Rebecca Lieb of ClickZ has strong advice for any advertiser drinking the Kool-Aid about advertising in virtual worlds like Second Life: Sober up. Mostly what such campaigns generate, she says, is real-world PR ink–gobs of it. And although PR ink may be perfectly justifiable advertising goal, even this benefit will likely soon disappear, when the novelty wears off.
Second Life, Lieb says, is littered with abandoned corporate real estate. Best Buy’s “Geek Squad” island houses neither visitors nor staff. Dell Island is deserted. The schedule of events on Sun Microsystems’ site has no events. The American Apparel store is closed. Even the real estate that once supported the rare success story, such as Starwoods’ Aloft hotel is now gone, donated to a non-profit.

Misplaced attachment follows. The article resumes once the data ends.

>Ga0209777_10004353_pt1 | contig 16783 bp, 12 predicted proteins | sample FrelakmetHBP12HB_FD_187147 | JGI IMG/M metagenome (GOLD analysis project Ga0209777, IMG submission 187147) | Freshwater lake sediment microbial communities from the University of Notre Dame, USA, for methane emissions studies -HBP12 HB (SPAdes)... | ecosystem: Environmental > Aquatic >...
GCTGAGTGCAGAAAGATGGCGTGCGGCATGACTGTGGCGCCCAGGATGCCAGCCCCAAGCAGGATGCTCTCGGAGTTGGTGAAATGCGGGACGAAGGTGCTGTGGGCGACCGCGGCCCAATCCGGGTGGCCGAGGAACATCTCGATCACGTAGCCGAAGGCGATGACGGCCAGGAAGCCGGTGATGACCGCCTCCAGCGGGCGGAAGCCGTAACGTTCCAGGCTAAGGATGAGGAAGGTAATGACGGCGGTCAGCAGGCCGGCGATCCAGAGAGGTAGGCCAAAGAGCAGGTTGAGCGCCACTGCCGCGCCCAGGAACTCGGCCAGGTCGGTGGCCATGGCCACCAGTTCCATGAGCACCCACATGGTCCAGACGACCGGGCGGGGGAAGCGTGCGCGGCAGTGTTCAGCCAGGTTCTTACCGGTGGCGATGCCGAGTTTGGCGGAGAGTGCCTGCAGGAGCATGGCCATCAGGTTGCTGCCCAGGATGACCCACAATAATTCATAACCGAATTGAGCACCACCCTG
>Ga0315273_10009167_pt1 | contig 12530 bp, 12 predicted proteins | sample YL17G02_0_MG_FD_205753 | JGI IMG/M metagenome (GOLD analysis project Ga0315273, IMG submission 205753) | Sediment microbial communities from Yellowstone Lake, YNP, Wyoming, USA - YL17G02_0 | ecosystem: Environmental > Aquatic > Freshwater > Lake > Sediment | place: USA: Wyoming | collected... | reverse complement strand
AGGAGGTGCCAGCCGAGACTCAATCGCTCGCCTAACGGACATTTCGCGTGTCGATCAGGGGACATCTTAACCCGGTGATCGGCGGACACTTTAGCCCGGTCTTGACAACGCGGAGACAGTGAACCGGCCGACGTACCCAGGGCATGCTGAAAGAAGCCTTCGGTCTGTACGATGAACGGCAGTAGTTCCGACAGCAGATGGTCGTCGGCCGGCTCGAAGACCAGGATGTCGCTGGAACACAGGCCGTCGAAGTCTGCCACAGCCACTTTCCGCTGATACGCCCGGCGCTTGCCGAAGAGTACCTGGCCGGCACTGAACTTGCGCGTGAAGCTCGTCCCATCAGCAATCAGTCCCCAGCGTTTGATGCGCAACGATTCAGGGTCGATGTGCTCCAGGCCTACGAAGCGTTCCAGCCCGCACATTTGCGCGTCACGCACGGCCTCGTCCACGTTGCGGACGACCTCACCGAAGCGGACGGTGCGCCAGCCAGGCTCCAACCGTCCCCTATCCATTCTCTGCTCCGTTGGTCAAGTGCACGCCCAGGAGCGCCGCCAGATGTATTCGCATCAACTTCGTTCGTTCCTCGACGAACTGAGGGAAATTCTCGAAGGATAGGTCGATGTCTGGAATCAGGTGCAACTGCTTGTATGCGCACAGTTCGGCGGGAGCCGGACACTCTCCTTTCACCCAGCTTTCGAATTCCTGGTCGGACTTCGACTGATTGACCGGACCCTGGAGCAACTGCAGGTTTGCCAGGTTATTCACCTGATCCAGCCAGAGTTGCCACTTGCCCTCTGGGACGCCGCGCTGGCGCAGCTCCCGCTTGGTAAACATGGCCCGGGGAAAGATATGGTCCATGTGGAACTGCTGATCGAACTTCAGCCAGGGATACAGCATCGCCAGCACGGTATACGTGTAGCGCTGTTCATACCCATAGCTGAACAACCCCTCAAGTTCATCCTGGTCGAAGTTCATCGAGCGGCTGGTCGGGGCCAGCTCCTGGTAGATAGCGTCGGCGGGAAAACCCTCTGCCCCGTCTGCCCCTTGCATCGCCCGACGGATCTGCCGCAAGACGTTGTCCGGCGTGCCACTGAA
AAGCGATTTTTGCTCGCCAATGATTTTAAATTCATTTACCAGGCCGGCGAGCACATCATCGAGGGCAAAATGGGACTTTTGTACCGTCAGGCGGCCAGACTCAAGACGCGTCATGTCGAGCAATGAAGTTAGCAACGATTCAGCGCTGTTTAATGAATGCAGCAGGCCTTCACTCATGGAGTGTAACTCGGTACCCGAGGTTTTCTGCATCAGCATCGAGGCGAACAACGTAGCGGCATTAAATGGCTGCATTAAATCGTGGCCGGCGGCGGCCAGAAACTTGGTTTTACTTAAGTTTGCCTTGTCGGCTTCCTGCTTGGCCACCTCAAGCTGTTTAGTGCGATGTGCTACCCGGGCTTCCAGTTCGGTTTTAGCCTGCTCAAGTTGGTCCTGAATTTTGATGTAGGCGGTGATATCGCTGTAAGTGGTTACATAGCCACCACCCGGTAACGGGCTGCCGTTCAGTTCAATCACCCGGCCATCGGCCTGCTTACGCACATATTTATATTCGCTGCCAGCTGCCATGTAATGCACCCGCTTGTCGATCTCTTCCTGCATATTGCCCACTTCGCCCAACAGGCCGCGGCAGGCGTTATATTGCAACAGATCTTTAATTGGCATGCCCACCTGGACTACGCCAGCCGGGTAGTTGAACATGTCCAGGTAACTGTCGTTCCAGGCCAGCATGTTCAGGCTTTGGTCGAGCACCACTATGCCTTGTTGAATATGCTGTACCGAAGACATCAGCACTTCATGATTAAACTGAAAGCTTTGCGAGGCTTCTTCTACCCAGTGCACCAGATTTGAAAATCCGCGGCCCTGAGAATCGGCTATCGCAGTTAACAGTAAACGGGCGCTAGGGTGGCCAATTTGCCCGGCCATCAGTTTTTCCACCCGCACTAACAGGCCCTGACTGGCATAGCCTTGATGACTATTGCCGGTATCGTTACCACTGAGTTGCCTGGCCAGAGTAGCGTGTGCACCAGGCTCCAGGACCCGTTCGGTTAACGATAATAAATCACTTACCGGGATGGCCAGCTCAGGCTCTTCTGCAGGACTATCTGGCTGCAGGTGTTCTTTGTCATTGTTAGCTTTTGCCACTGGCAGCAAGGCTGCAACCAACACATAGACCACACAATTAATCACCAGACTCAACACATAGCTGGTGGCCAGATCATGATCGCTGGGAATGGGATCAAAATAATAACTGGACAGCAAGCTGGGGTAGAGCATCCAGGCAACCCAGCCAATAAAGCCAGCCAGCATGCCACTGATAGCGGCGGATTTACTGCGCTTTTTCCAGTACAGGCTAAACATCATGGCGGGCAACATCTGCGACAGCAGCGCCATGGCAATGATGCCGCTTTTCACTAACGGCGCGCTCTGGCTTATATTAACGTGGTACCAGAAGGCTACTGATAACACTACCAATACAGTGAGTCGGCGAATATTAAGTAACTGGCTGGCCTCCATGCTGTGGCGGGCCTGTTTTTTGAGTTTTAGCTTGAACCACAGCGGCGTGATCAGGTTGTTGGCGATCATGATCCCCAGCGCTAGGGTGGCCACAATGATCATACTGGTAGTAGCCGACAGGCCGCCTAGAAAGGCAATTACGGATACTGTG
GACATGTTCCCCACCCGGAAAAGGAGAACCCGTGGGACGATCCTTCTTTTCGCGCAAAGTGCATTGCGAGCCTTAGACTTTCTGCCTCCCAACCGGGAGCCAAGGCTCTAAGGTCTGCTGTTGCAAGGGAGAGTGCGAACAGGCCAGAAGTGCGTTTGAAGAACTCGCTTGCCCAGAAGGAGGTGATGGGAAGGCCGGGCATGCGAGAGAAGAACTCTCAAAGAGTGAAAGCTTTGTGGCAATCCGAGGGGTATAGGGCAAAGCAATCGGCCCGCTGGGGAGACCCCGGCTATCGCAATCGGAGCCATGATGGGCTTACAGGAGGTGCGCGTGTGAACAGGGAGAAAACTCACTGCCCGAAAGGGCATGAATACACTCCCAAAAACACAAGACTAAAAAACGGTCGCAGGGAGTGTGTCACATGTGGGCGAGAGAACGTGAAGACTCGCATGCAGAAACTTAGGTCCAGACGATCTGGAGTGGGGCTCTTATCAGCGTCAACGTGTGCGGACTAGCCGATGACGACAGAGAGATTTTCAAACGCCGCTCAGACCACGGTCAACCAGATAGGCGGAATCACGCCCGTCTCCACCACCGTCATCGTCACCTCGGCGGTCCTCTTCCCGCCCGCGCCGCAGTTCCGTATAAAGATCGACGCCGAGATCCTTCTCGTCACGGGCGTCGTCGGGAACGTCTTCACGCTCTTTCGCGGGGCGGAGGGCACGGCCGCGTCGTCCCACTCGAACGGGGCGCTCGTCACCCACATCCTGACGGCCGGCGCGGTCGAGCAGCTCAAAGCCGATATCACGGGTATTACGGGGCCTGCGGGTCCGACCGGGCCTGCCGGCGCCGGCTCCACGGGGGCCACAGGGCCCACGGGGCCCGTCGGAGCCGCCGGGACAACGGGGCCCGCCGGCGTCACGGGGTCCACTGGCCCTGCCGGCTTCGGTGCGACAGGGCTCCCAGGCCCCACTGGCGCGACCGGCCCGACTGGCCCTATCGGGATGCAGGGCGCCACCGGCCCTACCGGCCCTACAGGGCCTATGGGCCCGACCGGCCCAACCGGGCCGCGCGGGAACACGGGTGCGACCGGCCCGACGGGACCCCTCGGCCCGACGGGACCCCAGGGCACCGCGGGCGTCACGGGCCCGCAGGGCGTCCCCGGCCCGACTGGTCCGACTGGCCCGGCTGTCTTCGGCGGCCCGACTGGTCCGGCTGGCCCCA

The problem, Lieb says, is not that Second Lifers don’t have money–they do (Linden dollars). It’s just that they don’t want to spend them on anything brand-name advertisers want to sell. What do Second Lifers want to buy? Sex. The vitual sex trade is roaring in Second Life–a particularly popular business just sold for $50,000 real dollars. According to Lieb’s colleague Ian Schafer, “One of the most frequently purchased items in Second Life is genitalia.”
Of course, the goal of advertising in a virtual world is to build brands and sell products in the real world. Given that a big driver of brand affinity is perceived popularity, however, it’s unlikely that Second Lifers who happen to fly over Dell’s abandoned island are suddenly seized by the need to buy a new PC. Rebecca Lieb, ClickZ